Essential Research Priorities in Renal Cancer: A Modified Delphi Consensus Statement
For which topic were research priorities identified?
In which location was the research priority setting conducted?
Europe - United Kingdom
Why was it conducted at all?
Identification of clear and focused research priorities is crucial to drive research forward.
What was the objective?
to identify research priorities in renal cell carcinoma through a multidisciplinary collaboration between clinicians, researchers, and patients
What was the outcome?
a ranking list of 14 research topics
How long did the research prioritization take?
No information provided.
Which methods were used to identify research priorities?
How were the priorities for research identified exactly?
Step 1: experts invited to submit literature reviews summarizing current knowledge in renal cell carcinoma, key research gaps, and how these could be filled for themes spanning all aspects of renal cell carcinoma research, 109 research topics identified. Step 2: data processing: three consensus meetings to clarify research topics, resulting in list of 39 key research topics. Step 3: Delphi round 1: participants were asked to rate each topic. Step 4: Delphi round 2: list of 35 research topics, participants were asked to re-rate each topic. Step 5: Delphi round 3: list of 11 research topics, participants were asked to re-rate each topic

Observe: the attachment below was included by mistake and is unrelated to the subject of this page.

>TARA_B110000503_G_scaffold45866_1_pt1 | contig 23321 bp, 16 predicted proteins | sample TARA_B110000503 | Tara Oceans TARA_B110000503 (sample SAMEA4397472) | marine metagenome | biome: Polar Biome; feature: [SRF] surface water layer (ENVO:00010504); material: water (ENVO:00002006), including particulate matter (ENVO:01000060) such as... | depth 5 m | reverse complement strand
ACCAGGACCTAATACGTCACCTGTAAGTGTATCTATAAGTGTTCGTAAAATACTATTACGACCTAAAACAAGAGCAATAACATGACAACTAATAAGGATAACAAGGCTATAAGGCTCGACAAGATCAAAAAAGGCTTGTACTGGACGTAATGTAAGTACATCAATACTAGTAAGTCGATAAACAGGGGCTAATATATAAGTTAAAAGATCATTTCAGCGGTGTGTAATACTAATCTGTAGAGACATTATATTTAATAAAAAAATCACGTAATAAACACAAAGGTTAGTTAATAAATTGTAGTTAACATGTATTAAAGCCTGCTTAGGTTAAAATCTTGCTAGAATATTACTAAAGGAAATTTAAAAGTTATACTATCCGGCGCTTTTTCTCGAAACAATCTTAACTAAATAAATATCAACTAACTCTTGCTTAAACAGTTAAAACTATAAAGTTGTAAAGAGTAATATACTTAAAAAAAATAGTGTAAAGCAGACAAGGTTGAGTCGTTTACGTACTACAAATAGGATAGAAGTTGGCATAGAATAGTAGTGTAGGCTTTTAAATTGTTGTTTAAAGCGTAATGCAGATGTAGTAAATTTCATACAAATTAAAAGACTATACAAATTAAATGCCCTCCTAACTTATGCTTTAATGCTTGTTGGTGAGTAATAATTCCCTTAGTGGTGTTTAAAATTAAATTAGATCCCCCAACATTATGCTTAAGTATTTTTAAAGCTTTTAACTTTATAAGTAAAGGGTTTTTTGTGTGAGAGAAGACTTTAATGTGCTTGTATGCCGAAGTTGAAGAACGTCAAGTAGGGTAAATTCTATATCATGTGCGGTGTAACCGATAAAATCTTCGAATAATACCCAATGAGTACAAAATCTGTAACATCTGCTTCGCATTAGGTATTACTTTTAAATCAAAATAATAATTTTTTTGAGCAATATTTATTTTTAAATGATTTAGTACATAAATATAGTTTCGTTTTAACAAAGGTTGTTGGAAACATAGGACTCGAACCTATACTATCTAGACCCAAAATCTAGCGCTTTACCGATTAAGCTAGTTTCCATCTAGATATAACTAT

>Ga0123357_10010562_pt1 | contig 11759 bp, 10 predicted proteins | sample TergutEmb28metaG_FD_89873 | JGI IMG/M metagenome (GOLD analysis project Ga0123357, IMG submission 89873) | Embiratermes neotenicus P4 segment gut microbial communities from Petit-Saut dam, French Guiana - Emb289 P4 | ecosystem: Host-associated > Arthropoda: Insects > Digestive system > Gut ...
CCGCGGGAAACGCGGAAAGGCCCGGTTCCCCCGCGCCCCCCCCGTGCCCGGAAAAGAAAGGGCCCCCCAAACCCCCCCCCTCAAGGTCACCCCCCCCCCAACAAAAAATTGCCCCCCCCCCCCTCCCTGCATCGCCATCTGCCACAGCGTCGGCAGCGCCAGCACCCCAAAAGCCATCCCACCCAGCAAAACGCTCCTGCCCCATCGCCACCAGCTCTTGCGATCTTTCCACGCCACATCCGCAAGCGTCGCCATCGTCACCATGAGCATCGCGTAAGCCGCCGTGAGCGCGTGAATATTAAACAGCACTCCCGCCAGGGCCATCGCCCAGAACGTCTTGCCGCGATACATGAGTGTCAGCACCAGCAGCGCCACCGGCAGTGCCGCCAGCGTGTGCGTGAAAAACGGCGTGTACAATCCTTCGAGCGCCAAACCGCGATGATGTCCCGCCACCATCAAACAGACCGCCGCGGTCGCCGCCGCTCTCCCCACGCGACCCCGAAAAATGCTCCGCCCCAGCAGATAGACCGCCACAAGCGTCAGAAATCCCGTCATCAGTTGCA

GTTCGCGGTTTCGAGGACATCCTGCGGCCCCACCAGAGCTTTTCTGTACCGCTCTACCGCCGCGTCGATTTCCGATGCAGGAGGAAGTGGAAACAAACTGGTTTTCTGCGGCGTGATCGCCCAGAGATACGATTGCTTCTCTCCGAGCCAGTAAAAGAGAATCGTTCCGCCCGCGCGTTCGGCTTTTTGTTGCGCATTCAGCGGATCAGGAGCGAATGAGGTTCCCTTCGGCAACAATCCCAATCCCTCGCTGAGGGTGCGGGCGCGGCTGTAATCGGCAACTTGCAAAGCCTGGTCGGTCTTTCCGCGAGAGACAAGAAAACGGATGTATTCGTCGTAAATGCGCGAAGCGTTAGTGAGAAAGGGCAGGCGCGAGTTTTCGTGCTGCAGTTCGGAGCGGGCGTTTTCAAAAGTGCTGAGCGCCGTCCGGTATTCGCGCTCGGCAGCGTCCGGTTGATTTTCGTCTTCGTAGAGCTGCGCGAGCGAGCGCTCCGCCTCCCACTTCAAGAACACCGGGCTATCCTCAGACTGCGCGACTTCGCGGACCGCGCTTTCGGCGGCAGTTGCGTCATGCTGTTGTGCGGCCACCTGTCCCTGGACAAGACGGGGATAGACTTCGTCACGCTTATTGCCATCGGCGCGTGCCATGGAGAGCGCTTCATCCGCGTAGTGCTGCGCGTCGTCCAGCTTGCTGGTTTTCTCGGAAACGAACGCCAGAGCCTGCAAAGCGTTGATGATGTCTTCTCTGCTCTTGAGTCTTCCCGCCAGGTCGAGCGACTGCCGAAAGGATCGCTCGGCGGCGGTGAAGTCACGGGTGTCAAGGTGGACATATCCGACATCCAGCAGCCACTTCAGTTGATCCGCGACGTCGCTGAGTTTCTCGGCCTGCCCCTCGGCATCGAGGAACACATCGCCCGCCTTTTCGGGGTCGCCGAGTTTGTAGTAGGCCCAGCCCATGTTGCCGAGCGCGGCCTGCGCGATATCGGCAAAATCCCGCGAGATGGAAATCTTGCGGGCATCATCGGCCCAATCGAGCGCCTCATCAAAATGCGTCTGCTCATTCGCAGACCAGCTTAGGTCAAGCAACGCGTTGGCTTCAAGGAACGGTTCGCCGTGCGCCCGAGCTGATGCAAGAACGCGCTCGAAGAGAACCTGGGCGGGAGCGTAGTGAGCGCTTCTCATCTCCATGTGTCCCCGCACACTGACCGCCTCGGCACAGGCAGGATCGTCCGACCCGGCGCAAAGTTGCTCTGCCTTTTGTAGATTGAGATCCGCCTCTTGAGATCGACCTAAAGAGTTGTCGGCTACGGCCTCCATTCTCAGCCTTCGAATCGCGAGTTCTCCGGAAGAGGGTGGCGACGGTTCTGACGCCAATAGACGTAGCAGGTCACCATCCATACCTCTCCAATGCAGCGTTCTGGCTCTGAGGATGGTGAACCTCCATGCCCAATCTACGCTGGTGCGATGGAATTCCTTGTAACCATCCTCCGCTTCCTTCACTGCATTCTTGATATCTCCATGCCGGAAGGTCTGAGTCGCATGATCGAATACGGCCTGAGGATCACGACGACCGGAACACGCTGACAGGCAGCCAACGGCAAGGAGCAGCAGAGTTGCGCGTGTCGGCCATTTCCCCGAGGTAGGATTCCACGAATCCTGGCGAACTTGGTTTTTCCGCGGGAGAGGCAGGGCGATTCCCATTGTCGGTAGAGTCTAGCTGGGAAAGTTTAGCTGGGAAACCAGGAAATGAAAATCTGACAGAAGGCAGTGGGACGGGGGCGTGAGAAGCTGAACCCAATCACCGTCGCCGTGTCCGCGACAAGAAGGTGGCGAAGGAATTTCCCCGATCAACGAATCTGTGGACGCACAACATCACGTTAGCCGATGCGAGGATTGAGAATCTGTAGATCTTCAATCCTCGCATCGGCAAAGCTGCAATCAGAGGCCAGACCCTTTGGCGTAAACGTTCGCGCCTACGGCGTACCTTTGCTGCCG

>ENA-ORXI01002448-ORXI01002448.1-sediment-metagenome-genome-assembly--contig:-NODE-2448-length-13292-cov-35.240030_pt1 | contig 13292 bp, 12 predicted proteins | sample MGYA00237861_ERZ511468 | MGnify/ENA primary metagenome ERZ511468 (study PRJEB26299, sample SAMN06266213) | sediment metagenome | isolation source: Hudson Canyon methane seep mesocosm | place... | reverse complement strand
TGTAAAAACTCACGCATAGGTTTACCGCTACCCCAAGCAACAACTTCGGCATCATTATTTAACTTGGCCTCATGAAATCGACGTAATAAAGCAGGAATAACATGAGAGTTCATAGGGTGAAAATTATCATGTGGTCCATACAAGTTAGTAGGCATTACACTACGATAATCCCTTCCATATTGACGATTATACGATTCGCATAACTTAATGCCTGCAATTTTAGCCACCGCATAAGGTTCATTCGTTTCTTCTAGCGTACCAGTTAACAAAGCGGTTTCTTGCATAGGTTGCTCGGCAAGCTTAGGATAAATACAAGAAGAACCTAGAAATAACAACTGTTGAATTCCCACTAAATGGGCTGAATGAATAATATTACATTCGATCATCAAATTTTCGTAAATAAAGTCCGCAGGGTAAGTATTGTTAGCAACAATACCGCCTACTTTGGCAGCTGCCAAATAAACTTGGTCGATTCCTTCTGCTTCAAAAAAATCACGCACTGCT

Which stakeholders took part?
Clinicians, researchers, patients. Delphi round 1: 46 participants. Delphi round 2: 55 participants. Delphi round 3: 58 participants. Participants: 45.7% urologists, 37.0% oncologists, 8.7% radiologists, and 8.6% other specialists (pathologists, health economists, geneticist, and scientists).
How were stakeholders recruited?
In phase I, a purposive sample of key opinion leaders in RCC (N=44) were identified by the steering group (N=5) via the National Cancer Research Institute (NCRI) Renal Clinical Studies Subgroup and Renal Cross Channel Group. In phase II, in addition to the individuals involved in the first phase, a purposive sample of multidisciplinary individuals was identified via the NCRI Renal Clinical Studies Subgroup and extended networks (N=82).
Were stakeholders actively involved or did they just participate?
Stakeholders not only participated but were also actively involved in the research prioritization process: They were part of a steering group. The steering group consisted of 5 members.